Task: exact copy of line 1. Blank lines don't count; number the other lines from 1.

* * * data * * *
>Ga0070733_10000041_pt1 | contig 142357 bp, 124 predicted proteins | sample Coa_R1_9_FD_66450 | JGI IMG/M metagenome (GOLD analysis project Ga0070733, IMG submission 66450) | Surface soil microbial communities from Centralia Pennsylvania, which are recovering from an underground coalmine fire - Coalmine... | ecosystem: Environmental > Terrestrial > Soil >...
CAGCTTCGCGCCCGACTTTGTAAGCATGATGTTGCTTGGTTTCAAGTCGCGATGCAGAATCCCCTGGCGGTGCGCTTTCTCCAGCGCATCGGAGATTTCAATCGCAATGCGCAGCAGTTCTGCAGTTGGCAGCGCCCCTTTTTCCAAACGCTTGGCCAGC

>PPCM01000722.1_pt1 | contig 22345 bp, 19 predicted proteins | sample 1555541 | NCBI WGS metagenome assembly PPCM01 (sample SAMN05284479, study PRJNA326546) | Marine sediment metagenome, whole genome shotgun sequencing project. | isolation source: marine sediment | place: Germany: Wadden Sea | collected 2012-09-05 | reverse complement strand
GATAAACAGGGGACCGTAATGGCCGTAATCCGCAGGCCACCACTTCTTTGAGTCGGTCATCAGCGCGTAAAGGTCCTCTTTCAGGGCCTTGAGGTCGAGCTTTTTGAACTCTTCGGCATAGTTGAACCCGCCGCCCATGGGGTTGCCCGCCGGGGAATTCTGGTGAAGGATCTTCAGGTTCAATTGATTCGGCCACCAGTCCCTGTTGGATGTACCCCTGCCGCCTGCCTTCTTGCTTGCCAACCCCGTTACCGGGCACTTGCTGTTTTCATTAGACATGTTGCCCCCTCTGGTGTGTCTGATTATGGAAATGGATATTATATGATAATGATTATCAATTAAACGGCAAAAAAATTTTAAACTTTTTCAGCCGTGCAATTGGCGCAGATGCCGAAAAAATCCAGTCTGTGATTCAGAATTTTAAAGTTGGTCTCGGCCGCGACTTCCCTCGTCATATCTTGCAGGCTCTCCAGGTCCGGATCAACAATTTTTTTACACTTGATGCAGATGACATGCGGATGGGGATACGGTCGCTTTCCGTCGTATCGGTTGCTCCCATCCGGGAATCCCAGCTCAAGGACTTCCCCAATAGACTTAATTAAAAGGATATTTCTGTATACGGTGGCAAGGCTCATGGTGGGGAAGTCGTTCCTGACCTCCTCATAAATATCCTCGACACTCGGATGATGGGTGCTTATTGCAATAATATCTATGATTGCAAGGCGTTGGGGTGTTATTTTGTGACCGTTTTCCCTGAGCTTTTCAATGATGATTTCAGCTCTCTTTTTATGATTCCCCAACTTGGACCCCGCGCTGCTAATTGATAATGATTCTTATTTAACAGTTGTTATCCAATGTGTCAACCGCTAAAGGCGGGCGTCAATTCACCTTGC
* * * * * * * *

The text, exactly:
>Ga0070733_10000041_pt1 | contig 142357 bp, 124 predicted proteins | sample Coa_R1_9_FD_66450 | JGI IMG/M metagenome (GOLD analysis project Ga0070733, IMG submission 66450) | Surface soil microbial communities from Centralia Pennsylvania, which are recovering from an underground coalmine fire - Coalmine... | ecosystem: Environmental > Terrestrial > Soil >...